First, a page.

How about reading and comprehending literature so you can one day read and comprehend a complex textbook, or a complex manual, or a complex tutorial online?

"I just don't get math", or "I don't like Science", try "Reading's dumb", the student says.

"He just doesn't get math...doesn't like science...isn't much for reading" the parent says.

"I'm sorry he just doesn't get the job," the high paying employer says.

Sunday, April 1, 2007

Technology class wrapping up

The multi-media class, put on byAEA13s own Judy Griffin, will be ending on Monday. The class will culminate with every participant (or groups there off) showing what they can produce using iPhoto and iMovie.

It's been a fun and entertaining several weeks. Teachers have set up blogs to communicate with patrons about upcoming events and one even is using it to communicate with students.

I will be highlighting the accomplishments of the class at our "Community Meeting" in April as well as illustrating where we are going from here in terms of our technology grant.

I applaud the efforts of the staff and challenge them to continue to learn and grow with technology. It's easy to get excited about a new teaching tool, but we are all going to have the technology let us down. The best developed lesson, with or without technology, sometimes doesn't work. Using computers, projectors, power points, dvd, downloaded videos adds an element of Murphy's law not yet defined by Murphy.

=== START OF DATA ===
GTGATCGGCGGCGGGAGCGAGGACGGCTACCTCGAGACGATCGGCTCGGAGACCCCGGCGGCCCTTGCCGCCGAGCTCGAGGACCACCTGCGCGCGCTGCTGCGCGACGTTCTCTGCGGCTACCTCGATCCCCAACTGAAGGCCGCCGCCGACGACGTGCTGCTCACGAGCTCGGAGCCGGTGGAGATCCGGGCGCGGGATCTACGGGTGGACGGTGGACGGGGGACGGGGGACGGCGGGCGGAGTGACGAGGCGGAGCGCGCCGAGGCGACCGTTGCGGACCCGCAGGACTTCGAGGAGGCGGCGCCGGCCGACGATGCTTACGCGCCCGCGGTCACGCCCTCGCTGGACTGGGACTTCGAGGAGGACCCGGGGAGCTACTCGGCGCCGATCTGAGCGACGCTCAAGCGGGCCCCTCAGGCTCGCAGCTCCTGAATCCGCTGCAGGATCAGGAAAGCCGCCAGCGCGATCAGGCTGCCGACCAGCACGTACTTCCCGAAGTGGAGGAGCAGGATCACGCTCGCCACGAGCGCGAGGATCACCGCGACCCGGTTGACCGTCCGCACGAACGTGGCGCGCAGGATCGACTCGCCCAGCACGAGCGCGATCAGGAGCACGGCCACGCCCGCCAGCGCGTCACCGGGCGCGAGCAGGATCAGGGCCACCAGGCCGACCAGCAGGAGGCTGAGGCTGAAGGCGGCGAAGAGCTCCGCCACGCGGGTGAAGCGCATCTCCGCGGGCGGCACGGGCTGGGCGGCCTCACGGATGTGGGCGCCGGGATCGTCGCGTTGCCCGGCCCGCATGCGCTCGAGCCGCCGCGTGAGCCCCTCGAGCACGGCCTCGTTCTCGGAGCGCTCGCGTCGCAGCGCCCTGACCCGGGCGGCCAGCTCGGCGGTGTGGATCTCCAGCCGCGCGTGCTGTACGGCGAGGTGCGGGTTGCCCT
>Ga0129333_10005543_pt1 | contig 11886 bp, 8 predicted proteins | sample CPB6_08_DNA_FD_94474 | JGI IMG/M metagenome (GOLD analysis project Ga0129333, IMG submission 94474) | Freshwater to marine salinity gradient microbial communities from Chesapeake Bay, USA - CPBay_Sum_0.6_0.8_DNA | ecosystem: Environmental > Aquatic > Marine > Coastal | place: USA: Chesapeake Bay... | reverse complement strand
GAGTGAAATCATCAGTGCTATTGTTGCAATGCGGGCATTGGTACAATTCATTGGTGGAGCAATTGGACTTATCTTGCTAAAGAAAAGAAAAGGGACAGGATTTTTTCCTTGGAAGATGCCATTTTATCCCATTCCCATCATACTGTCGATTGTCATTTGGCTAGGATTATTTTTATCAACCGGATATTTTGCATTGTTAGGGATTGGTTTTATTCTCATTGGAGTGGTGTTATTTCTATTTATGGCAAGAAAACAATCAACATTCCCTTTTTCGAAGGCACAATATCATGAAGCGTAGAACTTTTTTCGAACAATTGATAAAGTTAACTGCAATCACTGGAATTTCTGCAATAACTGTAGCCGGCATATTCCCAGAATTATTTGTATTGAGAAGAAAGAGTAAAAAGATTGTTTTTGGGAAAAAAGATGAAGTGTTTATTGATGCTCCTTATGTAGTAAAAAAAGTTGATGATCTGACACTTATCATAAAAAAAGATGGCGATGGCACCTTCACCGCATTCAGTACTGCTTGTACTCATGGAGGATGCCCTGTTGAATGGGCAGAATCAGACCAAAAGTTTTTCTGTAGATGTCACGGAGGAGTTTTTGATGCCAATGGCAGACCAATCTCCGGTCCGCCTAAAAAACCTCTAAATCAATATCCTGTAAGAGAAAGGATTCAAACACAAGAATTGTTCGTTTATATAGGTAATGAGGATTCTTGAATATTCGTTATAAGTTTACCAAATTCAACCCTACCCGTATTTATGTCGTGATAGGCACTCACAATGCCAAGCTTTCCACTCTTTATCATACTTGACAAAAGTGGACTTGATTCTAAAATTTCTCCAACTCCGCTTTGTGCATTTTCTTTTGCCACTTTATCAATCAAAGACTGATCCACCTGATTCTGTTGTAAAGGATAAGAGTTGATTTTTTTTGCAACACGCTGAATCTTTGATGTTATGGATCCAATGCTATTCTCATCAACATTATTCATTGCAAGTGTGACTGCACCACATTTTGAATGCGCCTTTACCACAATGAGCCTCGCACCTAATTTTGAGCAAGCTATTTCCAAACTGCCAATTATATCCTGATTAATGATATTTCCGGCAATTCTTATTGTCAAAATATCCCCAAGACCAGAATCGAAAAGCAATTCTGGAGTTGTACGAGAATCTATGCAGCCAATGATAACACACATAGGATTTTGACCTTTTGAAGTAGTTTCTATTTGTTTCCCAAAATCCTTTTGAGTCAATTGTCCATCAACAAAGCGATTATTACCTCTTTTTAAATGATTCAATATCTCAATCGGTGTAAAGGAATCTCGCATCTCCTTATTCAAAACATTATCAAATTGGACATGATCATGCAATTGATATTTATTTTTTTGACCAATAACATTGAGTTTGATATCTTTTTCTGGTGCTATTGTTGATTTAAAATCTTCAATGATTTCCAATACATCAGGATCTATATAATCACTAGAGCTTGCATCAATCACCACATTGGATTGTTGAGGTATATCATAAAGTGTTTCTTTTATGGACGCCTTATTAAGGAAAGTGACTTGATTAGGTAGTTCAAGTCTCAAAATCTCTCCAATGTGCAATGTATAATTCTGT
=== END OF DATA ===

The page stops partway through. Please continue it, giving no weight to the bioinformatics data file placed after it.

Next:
Ask Mr. Miller. He produced two wonderfully put together slide shows for the FFA banquet Saturday night. We set the computer and projector up with speakers, tested it, went home, came back and the speakers didn't work. Add a faulty microphone and PA system to the mix and the music in the background wasn't heard very well.

But Mr. Miller did get to burn the slide shows on a DVD for the seniors to take with them. A keepsake for four years of hard work. The glass half-full says the technology came through with flying colors.